Oat Hay?

Discussion in 'Goat Frenzy' started by capriola-nd, Oct 10, 2008.

  1. capriola-nd

    capriola-nd New Member

    Jul 6, 2008
    Northwest Oregon
    Do goaties like oat hay?? We've never tried it and the gal at the local feed store said that goats don't like it so much, but I don't think she owns goats. . . . anyone here feed oat hay to goats? Also, (while on the subject of hay) what type of hay do you feed? Grass, oat, rye, clover, orchard??? I'm sure there's more but that's what came up first. ;) Just curious what everyone feeds for hay. . . .
     
  2. Muddy Creek Farm

    Muddy Creek Farm New Member

    Oct 5, 2007
    Keokuk, Iowa
    I like seem to always get orchard/.... hay. My goats LOVED Oat/Orchard. I am currently feeding an Orchard/.../Alfalfa. But I bought several hundred bales of Orchard/Alfalfa which my goats love.
     

  3. goathappy

    goathappy New Member

    Oct 5, 2007
    Illinois
    As long as its oat hay that is not that mature, as in the heads were not on yet when it was baled then they should like it. Oat hay is a very good women's remedy. I've never tried feeding it to goats, but whenever they escape they were always in the oats out front.

    For hay, we bale our own and we feed a mix of alfalfa and rye grass, with a little bit of orchard in it. Orchard tends to take over so we don't have that much. We have a field of grass/clover mix, but that is getting ripped up next year because we can hardly get it to dry down properly because of the clover, and there is too much orchard in it and the goats dont' like it as well.

    We are keeping the grassier part of the field for buck hay though.
     
  4. AlaskaBoers

    AlaskaBoers New Member

    May 6, 2008
    Wasilla Alaska
    i feed a quality timothy/brome/grass mix.
     
  5. capriola-nd

    capriola-nd New Member

    Jul 6, 2008
    Northwest Oregon
    What's the benefits of rye grass? I've seen it for sale around here but not a whole lot of it.

    For your goat's pastures, what do you typically plant, if anything? Also, when do you plant or reseed? I'm a newbie when it comes to these kinds of things. . . . my grandpa typically does these things but now that we have a "pasture" at home (a small one for 5 goaties) I need to figure out what to plant in it that's very palatable to the goats. It looks like Anna plants wildflowers in her pastures, anyone else do this??

    What is brome?? Again, sorry for all these strange questions. . . . :roll:
     
  6. heathersboers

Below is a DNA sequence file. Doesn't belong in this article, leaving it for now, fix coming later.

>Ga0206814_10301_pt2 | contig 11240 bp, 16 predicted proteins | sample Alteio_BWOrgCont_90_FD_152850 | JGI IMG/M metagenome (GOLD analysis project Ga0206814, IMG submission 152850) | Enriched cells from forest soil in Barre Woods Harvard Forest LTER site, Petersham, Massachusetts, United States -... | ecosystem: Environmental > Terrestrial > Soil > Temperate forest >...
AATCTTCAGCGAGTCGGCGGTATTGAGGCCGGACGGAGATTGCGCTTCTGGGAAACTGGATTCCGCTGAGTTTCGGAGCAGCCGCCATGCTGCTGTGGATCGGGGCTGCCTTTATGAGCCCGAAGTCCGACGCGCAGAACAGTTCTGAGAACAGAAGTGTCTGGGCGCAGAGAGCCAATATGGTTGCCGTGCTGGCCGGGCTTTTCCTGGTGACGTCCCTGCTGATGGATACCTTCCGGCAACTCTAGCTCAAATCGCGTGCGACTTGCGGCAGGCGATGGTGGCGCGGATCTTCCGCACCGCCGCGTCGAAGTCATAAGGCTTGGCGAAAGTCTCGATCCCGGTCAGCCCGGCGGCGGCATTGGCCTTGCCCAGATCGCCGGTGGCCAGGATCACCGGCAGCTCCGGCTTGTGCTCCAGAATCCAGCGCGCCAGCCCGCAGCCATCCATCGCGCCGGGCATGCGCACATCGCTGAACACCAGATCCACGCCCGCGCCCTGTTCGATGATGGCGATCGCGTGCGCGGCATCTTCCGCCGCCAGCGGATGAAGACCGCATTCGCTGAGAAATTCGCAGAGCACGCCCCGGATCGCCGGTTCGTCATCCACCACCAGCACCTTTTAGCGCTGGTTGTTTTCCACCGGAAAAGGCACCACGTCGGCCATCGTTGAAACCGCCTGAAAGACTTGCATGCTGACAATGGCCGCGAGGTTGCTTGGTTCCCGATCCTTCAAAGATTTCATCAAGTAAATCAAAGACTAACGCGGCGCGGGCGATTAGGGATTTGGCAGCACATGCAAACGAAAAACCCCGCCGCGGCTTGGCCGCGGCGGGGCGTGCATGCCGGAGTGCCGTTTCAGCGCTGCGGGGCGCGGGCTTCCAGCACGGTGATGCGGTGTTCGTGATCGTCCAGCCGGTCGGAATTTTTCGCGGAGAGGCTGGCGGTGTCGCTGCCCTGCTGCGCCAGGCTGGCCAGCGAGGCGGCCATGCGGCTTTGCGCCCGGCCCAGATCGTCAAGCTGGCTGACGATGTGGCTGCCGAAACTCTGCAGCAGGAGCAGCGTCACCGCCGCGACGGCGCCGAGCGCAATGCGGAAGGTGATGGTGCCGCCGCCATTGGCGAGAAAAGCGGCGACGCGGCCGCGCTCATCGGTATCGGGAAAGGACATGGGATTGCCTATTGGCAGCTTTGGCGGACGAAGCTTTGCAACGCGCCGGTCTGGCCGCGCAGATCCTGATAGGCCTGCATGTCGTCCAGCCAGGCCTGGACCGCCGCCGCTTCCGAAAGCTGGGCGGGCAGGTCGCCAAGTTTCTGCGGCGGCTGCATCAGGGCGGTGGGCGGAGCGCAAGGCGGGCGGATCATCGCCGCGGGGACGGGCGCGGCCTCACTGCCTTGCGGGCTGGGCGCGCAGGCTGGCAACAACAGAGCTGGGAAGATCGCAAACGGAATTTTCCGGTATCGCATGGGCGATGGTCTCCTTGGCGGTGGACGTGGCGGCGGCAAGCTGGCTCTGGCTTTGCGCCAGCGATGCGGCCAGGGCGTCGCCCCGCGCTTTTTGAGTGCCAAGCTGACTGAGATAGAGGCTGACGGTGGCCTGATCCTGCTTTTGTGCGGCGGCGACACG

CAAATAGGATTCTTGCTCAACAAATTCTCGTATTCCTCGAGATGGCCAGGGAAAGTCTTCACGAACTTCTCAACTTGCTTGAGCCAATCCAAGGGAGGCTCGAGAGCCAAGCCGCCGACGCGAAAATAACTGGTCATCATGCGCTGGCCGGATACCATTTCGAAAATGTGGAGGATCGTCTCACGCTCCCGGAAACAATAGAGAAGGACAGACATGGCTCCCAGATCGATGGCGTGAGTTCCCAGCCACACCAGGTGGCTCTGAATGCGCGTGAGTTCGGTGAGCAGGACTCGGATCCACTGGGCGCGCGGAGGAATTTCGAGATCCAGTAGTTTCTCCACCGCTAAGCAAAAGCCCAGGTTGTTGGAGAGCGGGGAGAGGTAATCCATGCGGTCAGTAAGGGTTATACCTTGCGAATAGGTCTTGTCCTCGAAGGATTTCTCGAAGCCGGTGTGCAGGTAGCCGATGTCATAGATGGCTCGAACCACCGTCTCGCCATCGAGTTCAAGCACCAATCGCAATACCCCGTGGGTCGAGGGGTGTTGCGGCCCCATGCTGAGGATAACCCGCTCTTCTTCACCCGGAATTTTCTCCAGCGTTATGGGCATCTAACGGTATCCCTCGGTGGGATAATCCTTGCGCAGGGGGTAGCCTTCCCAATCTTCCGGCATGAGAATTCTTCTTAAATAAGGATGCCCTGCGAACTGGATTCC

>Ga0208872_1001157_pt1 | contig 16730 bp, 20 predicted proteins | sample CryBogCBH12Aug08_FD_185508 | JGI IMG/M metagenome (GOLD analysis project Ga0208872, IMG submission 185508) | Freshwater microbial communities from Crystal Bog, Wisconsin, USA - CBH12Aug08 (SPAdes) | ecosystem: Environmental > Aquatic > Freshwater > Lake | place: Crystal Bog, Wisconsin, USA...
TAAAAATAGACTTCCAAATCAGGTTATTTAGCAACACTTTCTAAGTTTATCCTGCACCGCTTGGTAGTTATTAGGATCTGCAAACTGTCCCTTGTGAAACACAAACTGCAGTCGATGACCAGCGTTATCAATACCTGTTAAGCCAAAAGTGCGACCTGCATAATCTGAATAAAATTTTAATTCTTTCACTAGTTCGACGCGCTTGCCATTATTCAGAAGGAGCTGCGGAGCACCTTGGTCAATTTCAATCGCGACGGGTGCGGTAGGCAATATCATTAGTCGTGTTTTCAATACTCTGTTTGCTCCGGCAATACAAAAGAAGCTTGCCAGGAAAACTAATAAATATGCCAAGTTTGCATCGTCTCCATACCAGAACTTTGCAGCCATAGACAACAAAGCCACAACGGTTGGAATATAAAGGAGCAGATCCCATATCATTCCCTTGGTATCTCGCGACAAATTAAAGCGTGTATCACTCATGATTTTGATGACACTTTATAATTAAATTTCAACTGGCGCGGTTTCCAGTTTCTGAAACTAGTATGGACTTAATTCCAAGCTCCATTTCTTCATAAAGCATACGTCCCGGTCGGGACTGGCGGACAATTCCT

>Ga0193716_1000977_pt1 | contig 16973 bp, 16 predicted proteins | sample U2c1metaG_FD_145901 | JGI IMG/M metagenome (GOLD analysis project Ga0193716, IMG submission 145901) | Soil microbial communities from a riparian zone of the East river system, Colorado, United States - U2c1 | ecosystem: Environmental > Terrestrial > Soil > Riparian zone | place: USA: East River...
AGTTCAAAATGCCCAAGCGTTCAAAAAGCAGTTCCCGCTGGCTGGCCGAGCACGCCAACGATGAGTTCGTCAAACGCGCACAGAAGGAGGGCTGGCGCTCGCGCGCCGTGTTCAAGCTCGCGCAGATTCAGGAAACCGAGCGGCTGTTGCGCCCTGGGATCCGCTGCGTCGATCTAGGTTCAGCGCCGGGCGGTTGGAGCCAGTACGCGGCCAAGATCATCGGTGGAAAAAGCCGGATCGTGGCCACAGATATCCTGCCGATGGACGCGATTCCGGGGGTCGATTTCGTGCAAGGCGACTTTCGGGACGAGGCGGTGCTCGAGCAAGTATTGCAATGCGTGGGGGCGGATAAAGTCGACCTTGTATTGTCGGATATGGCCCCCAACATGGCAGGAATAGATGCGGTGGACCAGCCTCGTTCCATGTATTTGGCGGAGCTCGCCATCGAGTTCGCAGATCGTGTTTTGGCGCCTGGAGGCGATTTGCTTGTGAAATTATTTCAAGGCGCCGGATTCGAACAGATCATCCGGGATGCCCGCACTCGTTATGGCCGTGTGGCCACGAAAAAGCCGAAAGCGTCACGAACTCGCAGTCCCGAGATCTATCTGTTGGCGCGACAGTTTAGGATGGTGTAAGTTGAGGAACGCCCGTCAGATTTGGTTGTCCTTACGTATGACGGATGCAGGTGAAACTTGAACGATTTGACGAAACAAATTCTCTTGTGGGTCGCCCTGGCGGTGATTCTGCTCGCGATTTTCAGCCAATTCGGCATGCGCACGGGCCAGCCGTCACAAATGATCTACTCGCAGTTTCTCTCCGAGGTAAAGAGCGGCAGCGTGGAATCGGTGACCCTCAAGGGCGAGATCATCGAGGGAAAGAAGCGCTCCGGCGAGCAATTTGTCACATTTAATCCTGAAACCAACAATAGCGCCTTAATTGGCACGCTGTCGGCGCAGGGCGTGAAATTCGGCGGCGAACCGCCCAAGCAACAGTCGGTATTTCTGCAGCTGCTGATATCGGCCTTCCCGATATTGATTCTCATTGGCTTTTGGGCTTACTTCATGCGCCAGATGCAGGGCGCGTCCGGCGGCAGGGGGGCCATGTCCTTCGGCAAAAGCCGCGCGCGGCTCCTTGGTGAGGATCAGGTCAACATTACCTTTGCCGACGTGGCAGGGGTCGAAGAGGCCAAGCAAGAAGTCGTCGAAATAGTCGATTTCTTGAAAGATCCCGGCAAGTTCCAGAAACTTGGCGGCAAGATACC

heathersboers New Member

    629
    Sep 5, 2008
    Wilson N.C.
    We feed coastal,alfalfa, peanut and soybean hay.
     
  7. goathappy

    goathappy New Member

    Oct 5, 2007
    Illinois
    Brome is a type of grass, I think it is a very long stemmy grass but I can't say for sure(i'm having a blank headed day)

    The rye is a grass the goats just love, as to the benefits, I think its better for protein content.
     
  8. toth boer goats

    toth boer goats Moderator Staff Member Supporting Member

    Jul 20, 2008
    Corning California

    they will eat it ......but I found with our boers.........they do waste alot ...........they eat the oaty parts and leave alot of stem...... :roll:
     
  9. capriola-nd

    capriola-nd New Member

    Jul 6, 2008
    Northwest Oregon
    That's what I've noticed with the timothy hay we purchased recently. . . . they're doing pretty good eating it all up but I don't like this timothy, too course.

    Any thoughts on the pasture???
     
  10. goathappy

    goathappy New Member

    Oct 5, 2007
    Illinois
    I woudl plant rye and orchard grass, maybe a little alfalfa for the pasture, that way if it gets long you can bale it for hay. Rye is also good for milk production :)
     
  11. sparks879

    sparks879 New Member

    we reseed our pastures with a good quality orchard/rye mix. try not to get any fescue. some years i will get a two lb bag of clover and mix that in with it. you can usually get away with 3-5 lbs per 1000 sq feet if you are reseeding. If you are planting a new pasture you will need to do closer to seven lbs per 1000 sq feet. and more then likely you will need to reseed again. right now is the ideal time to reseed actually its getting kind of late to reseed as its starting to freeze here at night. at least where i am. we did ours about a month ago. you could throw down a good cover crop. Your farm supply store probably has what is called a soilbuilding covercrop. this would be good to throw down right now. im not exactly sure o the lbs per sq footage. if you are throwing down a new pasture you will want to cover it with straw or a thin layer of peat moss.
    As for hay i feed a good quality orchard alfalfa mix from eastern washington. they get a certain amount in the morning and a certain amount at night. During the day they have free choice local grown alfalfa local grass mix.
    hope this helps.
    beth
     
  12. capriola-nd

    capriola-nd New Member